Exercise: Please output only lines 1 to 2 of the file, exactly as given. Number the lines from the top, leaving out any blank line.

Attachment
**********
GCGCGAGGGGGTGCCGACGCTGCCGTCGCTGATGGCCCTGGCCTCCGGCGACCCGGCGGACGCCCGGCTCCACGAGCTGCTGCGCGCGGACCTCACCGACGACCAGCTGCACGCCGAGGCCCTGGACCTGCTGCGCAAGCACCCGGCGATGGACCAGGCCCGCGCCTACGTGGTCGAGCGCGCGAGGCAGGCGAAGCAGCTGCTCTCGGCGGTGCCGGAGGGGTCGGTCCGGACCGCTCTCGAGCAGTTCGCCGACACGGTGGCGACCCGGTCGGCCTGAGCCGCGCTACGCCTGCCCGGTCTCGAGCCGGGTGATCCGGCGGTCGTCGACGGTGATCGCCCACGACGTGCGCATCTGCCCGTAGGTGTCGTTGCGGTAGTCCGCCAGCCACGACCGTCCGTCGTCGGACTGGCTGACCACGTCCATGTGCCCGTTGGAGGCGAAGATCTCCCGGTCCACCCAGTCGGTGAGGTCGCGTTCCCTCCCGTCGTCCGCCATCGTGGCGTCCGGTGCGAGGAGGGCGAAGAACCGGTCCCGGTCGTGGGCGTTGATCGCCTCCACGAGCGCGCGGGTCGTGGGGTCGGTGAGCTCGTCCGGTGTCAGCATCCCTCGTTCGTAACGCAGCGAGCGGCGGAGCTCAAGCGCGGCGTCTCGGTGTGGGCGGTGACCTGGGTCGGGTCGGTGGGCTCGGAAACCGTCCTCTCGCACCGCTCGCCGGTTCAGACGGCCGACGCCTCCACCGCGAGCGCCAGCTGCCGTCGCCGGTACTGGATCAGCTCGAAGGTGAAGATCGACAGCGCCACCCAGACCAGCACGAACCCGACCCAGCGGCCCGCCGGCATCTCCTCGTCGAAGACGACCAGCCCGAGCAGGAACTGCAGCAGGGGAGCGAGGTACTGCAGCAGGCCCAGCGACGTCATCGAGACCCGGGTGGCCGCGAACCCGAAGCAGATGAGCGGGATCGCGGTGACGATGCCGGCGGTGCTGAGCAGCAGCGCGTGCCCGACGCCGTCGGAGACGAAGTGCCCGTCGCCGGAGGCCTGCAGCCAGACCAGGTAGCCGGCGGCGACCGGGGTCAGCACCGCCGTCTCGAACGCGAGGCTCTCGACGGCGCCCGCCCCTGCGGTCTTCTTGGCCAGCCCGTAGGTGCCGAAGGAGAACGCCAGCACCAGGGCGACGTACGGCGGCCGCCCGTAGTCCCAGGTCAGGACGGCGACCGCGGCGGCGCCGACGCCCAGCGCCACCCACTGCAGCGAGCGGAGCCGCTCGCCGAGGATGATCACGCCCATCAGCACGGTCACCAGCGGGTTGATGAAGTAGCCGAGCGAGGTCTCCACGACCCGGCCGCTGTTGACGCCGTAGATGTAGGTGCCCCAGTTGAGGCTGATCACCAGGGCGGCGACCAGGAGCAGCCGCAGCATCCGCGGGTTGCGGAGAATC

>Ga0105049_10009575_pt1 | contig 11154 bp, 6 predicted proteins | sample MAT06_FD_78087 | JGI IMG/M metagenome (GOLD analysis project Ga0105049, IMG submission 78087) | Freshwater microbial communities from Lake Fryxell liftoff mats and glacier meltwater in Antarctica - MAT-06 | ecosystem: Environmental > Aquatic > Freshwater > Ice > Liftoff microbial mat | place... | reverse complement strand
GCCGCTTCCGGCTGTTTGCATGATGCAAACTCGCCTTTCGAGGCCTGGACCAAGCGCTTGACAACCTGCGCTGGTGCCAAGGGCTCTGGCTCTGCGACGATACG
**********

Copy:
GCGCGAGGGGGTGCCGACGCTGCCGTCGCTGATGGCCCTGGCCTCCGGCGACCCGGCGGACGCCCGGCTCCACGAGCTGCTGCGCGCGGACCTCACCGACGACCAGCTGCACGCCGAGGCCCTGGACCTGCTGCGCAAGCACCCGGCGATGGACCAGGCCCGCGCCTACGTGGTCGAGCGCGCGAGGCAGGCGAAGCAGCTGCTCTCGGCGGTGCCGGAGGGGTCGGTCCGGACCGCTCTCGAGCAGTTCGCCGACACGGTGGCGACCCGGTCGGCCTGAGCCGCGCTACGCCTGCCCGGTCTCGAGCCGGGTGATCCGGCGGTCGTCGACGGTGATCGCCCACGACGTGCGCATCTGCCCGTAGGTGTCGTTGCGGTAGTCCGCCAGCCACGACCGTCCGTCGTCGGACTGGCTGACCACGTCCATGTGCCCGTTGGAGGCGAAGATCTCCCGGTCCACCCAGTCGGTGAGGTCGCGTTCCCTCCCGTCGTCCGCCATCGTGGCGTCCGGTGCGAGGAGGGCGAAGAACCGGTCCCGGTCGTGGGCGTTGATCGCCTCCACGAGCGCGCGGGTCGTGGGGTCGGTGAGCTCGTCCGGTGTCAGCATCCCTCGTTCGTAACGCAGCGAGCGGCGGAGCTCAAGCGCGGCGTCTCGGTGTGGGCGGTGACCTGGGTCGGGTCGGTGGGCTCGGAAACCGTCCTCTCGCACCGCTCGCCGGTTCAGACGGCCGACGCCTCCACCGCGAGCGCCAGCTGCCGTCGCCGGTACTGGATCAGCTCGAAGGTGAAGATCGACAGCGCCACCCAGACCAGCACGAACCCGACCCAGCGGCCCGCCGGCATCTCCTCGTCGAAGACGACCAGCCCGAGCAGGAACTGCAGCAGGGGAGCGAGGTACTGCAGCAGGCCCAGCGACGTCATCGAGACCCGGGTGGCCGCGAACCCGAAGCAGATGAGCGGGATCGCGGTGACGATGCCGGCGGTGCTGAGCAGCAGCGCGTGCCCGACGCCGTCGGAGACGAAGTGCCCGTCGCCGGAGGCCTGCAGCCAGACCAGGTAGCCGGCGGCGACCGGGGTCAGCACCGCCGTCTCGAACGCGAGGCTCTCGACGGCGCCCGCCCCTGCGGTCTTCTTGGCCAGCCCGTAGGTGCCGAAGGAGAACGCCAGCACCAGGGCGACGTACGGCGGCCGCCCGTAGTCCCAGGTCAGGACGGCGACCGCGGCGGCGCCGACGCCCAGCGCCACCCACTGCAGCGAGCGGAGCCGCTCGCCGAGGATGATCACGCCCATCAGCACGGTCACCAGCGGGTTGATGAAGTAGCCGAGCGAGGTCTCCACGACCCGGCCGCTGTTGACGCCGTAGATGTAGGTGCCCCAGTTGAGGCTGATCACCAGGGCGGCGACCAGGAGCAGCCGCAGCATCCGCGGGTTGCGGAGAATC

>Ga0105049_10009575_pt1 | contig 11154 bp, 6 predicted proteins | sample MAT06_FD_78087 | JGI IMG/M metagenome (GOLD analysis project Ga0105049, IMG submission 78087) | Freshwater microbial communities from Lake Fryxell liftoff mats and glacier meltwater in Antarctica - MAT-06 | ecosystem: Environmental > Aquatic > Freshwater > Ice > Liftoff microbial mat | place... | reverse complement strand